The Neuroscience of Cravings

Research explains why people have intense urges for specific foods — and reveals ways to train our brains to resist them

Illustration by Haein Jeong

“Cravings were a good thing for evolution to give us in the face of food scarcity. Now, in this special time of food plenty, it’s not a good thing. It’s why most of the population is overweight.”

Virtually every scientist who has studied cravings comes to the same conclusion: What people desire is food that packs in a relatively large number of calories per bite. Blame 500 million years of animal and eventually human evolution, approximately 99.9999% of which featured the constant threat of starvation. In that circumstance it makes sense that evolution favored a drive to gobble first and ask questions later when presented with a chance to score a day’s worth of precious calories in a package that can be swallowed in 30 seconds. Hunger was irrelevant to this picture — an extra glob of high-energy food could be stored as body fat for the once inevitable days when food wouldn’t be available.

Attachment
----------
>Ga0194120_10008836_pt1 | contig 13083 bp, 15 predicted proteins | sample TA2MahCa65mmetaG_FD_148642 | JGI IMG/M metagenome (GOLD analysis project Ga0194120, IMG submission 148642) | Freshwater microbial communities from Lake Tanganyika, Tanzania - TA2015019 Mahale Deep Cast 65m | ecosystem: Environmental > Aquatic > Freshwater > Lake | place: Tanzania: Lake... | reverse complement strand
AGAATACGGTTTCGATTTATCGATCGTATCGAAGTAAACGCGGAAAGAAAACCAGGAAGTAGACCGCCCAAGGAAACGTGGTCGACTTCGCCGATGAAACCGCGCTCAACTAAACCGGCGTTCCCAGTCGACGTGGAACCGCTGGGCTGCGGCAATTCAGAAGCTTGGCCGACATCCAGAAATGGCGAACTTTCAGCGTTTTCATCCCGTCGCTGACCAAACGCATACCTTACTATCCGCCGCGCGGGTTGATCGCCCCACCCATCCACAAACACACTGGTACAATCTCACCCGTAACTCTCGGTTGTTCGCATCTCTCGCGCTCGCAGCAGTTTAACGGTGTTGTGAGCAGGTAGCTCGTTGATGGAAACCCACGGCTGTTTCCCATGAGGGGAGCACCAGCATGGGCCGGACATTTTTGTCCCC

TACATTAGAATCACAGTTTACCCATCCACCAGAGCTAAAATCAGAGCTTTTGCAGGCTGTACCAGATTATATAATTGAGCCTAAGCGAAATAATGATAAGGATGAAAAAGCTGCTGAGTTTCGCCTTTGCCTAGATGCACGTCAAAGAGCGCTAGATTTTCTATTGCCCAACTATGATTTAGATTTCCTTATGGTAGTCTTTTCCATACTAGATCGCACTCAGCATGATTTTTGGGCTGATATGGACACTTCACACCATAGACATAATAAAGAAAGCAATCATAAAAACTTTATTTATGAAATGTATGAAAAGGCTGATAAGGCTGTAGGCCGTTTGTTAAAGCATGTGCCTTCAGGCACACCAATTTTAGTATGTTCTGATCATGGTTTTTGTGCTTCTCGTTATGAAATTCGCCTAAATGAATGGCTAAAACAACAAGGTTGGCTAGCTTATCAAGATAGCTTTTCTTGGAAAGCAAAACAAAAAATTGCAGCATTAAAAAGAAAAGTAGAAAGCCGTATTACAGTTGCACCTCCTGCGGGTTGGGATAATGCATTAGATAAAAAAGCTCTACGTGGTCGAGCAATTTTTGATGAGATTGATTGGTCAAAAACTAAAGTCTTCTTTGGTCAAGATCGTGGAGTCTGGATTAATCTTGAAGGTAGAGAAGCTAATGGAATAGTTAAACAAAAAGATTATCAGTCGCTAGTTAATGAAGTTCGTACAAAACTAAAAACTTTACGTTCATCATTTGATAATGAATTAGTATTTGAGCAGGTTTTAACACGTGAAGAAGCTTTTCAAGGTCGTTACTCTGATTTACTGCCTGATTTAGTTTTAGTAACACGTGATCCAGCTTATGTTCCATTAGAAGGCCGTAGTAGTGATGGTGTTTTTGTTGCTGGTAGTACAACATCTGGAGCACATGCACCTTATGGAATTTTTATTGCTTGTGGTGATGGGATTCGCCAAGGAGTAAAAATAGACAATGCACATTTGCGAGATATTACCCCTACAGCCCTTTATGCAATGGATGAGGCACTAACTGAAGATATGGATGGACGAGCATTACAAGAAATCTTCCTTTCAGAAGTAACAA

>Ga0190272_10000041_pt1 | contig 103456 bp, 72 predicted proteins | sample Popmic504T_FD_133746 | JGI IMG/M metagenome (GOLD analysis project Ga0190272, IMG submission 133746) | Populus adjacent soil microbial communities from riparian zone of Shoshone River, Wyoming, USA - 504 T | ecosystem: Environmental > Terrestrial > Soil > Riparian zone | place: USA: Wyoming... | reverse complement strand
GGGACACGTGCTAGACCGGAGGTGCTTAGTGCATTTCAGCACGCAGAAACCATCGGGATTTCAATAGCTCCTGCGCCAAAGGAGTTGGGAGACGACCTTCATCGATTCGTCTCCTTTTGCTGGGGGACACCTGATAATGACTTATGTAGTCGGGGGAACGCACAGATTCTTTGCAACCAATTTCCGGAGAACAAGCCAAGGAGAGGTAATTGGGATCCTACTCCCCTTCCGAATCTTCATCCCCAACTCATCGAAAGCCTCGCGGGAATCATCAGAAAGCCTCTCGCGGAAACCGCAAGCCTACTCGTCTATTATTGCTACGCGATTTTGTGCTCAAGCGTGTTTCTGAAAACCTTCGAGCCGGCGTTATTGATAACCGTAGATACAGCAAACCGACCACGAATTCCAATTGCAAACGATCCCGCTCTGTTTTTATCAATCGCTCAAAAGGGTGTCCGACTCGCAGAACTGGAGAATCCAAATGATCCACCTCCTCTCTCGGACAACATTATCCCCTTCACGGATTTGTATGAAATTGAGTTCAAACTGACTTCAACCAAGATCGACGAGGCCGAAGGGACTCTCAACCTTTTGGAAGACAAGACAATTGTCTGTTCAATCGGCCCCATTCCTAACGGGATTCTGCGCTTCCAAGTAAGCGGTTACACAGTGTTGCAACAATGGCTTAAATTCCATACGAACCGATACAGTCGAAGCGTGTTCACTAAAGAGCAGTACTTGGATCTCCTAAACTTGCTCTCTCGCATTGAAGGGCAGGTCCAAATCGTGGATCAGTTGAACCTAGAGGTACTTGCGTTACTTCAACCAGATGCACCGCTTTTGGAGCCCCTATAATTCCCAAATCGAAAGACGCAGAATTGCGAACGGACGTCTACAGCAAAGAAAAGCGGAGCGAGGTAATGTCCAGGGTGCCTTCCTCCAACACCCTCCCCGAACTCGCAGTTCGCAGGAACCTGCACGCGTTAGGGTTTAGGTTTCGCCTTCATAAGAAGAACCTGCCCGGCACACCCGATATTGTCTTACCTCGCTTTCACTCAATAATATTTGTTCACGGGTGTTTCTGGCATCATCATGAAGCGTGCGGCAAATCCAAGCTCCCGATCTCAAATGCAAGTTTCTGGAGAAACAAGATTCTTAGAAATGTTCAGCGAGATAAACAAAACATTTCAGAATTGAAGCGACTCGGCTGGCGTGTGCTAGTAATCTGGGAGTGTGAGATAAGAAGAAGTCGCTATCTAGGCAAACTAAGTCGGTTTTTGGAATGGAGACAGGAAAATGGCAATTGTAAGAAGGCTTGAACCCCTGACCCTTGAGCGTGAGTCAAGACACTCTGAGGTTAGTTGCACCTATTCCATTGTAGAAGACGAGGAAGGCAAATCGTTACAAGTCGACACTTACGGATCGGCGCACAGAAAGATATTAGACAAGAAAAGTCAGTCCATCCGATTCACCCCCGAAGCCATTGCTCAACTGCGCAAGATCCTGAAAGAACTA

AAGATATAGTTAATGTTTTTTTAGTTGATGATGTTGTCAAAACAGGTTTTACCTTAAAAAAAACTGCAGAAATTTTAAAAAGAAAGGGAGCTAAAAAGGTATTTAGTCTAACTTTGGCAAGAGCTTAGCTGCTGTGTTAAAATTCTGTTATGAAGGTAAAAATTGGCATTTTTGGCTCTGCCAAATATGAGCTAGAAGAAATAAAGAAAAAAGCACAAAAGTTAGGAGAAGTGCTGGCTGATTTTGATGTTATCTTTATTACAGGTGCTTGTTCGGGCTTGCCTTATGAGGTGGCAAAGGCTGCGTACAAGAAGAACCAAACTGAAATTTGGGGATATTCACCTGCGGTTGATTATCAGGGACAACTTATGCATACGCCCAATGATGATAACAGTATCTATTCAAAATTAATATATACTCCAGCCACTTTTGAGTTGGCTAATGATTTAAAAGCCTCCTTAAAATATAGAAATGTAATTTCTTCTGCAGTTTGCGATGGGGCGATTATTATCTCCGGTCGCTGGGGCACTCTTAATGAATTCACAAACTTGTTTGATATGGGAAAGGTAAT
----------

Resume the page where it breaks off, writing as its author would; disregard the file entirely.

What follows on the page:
David is a Boston-based science writer. The most recent of his five books is WRONG, about the problems with medical research and other expertise.